It’s important to control your puppy’s access to the house.
Doing this will help:
- Your puppy to understand he needs to go outside to pee or poop.
- You to have access to your puppy’s subtle signals that he needs to relieve himself.
- Stop him from sneaking off to pee or poop out of sight.
Puppy House-training tips to reduce setbacks.
- Make sure you take your puppy outside through the same door every time.
- Praise your puppy and take him outside to his particular toilet area, whenever he gets even remotely close to that door.
- Be consistent in your puppy house-training to avoid setbacks. Take him out at least every 30 minutes, to begin with, and praise him when he performs for you outside.
- If your puppy does have an ‘accident’ indoors, never punish him, either physically or verbally. Punishing your puppy will only make him fear you and encourage him to hide where he pees or poops indoors! And if he is fearful of you, it’ll make bonding and training him much harder and probably be unsuccessful. So, it’s up to you to supervise your puppy and watch out for his ‘I want pee’ signals.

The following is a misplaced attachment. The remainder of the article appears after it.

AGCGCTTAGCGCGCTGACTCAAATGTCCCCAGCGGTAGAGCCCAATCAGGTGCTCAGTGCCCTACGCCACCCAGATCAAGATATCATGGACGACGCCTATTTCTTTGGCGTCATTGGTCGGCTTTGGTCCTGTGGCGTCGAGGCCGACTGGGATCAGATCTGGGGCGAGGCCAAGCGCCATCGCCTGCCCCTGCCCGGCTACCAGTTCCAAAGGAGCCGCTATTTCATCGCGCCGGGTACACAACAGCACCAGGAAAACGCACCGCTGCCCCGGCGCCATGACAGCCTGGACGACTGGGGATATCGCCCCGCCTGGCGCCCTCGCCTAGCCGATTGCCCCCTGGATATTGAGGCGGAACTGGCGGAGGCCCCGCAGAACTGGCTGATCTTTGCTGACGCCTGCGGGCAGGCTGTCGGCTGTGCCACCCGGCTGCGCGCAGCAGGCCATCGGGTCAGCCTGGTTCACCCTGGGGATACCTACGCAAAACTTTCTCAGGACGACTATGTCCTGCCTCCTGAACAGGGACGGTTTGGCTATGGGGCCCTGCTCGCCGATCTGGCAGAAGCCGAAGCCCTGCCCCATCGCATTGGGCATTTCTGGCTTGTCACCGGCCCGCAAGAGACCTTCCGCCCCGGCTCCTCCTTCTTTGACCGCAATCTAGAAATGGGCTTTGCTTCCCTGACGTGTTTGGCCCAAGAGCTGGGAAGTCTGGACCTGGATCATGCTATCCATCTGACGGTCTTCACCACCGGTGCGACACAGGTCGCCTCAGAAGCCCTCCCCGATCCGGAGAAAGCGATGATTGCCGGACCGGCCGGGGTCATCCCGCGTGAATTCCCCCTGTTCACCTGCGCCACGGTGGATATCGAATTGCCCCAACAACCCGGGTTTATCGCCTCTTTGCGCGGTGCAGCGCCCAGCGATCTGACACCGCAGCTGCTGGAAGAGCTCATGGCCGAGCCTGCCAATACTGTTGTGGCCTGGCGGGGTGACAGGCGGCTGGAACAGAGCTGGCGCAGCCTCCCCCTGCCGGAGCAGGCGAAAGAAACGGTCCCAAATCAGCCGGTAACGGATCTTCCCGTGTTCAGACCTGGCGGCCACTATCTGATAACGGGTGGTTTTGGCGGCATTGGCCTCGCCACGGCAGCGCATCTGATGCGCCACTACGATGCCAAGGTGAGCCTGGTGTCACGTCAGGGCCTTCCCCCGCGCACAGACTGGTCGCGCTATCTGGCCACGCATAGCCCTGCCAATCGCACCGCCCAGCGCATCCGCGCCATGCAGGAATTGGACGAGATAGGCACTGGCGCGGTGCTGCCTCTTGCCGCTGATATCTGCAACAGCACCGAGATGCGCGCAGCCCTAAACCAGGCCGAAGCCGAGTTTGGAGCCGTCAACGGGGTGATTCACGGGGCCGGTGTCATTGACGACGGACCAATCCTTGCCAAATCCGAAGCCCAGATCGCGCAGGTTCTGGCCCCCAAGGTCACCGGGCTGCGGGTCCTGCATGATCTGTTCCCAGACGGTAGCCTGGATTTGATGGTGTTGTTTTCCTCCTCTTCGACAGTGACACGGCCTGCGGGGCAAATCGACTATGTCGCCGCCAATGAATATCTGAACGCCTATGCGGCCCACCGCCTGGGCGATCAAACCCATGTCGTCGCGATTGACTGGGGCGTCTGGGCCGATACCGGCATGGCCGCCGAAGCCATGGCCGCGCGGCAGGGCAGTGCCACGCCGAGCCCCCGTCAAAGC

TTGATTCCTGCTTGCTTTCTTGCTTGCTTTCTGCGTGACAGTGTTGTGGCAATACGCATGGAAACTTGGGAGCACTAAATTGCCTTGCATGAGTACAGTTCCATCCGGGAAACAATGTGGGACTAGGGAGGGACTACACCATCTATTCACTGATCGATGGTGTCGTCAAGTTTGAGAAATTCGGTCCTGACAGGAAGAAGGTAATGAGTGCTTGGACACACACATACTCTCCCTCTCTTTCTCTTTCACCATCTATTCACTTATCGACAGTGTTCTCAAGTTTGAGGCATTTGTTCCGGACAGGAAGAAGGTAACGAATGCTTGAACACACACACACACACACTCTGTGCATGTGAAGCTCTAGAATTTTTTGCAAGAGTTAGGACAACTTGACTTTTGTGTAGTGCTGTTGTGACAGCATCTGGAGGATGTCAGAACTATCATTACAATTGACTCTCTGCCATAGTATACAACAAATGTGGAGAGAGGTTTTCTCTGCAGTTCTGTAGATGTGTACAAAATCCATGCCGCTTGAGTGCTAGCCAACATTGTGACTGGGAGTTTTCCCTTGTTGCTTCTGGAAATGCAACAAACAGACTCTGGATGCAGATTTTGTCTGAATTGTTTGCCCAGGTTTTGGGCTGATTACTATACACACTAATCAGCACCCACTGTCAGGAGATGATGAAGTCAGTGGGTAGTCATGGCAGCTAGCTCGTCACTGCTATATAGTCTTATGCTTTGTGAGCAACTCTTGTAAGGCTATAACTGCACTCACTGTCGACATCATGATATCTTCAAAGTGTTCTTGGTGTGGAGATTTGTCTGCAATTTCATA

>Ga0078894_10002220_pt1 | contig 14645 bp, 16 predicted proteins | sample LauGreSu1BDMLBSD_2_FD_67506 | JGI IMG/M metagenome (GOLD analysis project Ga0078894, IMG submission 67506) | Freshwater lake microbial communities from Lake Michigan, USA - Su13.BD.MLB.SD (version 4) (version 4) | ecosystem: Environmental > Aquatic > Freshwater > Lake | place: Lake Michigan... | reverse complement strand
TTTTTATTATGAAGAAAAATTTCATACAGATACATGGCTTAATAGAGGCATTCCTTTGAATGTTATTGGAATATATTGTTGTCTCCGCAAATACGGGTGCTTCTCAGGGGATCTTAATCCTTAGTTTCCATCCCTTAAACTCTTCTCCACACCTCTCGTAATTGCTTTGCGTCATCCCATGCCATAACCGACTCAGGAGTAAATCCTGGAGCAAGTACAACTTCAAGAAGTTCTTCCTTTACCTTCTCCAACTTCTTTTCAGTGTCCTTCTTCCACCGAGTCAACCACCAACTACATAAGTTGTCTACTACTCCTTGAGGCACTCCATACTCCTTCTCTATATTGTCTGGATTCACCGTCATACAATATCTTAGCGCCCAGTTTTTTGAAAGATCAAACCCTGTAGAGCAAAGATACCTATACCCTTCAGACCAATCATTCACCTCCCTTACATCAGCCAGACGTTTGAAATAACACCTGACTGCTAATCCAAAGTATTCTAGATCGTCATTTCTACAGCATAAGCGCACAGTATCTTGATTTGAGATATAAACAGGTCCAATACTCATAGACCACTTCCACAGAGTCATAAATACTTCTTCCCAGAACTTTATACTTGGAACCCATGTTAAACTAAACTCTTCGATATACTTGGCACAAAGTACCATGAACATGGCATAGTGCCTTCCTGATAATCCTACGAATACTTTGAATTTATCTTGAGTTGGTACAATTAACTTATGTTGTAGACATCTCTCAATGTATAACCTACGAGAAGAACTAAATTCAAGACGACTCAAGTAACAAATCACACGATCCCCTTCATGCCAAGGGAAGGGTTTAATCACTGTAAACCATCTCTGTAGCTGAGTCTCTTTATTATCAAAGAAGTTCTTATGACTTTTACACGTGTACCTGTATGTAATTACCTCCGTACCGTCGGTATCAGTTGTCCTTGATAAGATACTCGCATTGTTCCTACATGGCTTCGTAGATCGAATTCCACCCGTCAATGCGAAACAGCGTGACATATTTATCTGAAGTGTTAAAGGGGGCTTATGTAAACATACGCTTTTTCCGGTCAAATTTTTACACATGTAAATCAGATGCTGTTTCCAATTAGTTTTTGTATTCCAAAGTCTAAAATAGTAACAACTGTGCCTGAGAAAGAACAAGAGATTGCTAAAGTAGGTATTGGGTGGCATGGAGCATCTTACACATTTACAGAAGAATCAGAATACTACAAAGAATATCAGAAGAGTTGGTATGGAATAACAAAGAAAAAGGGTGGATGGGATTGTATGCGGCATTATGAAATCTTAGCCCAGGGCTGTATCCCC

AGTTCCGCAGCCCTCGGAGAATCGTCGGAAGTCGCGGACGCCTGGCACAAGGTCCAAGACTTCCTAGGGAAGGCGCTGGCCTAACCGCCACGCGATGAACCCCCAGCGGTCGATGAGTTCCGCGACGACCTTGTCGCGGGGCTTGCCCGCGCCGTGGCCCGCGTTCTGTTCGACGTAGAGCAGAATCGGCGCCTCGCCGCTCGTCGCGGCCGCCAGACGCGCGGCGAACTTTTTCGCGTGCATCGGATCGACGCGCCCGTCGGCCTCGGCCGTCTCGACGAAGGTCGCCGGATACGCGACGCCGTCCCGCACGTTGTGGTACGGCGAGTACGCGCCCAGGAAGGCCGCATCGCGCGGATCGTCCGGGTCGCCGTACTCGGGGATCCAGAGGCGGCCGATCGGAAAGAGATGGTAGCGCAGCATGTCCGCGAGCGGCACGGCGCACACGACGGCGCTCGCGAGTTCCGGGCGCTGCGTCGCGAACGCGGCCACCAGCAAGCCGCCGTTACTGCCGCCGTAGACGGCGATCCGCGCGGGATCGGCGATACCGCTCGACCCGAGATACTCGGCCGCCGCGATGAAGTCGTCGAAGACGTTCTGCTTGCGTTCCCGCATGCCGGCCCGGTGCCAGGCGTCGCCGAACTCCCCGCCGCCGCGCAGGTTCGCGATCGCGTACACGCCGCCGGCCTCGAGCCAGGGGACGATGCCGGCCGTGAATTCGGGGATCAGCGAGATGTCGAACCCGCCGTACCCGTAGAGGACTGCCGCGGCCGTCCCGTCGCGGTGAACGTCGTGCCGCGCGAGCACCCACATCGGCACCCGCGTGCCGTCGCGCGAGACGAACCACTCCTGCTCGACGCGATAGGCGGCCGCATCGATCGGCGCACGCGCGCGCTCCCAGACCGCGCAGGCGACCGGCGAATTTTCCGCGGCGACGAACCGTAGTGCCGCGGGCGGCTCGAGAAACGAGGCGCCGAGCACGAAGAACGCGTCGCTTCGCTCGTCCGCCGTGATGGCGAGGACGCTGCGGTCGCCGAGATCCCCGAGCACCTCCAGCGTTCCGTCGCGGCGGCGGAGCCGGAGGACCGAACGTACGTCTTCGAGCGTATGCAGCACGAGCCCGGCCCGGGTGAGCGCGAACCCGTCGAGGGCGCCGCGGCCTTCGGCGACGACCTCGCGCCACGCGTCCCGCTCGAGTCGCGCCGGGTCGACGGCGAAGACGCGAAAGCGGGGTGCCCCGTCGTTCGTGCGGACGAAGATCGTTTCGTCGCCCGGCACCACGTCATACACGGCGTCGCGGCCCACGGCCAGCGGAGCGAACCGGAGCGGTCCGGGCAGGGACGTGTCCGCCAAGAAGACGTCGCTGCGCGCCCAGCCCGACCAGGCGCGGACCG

- To discourage your puppy from peeing in the same place indoors, use an enzymatic cleaner to clean up any messes. Enzymatic cleaners will breakdown the elements of waste, and they are the only thing that will remove the scent. The scent left using regular cleaners will often encourage ‘pee here’ signal to your dog because of his extreme sense of smell.
Now it’s all down to YOU.
The more consistent YOU are, the less puppy house-training setbacks you’ll have and the quicker your puppy will learn to go outside to pee. It takes a little bit of planning, but you can have the problem licked in no time!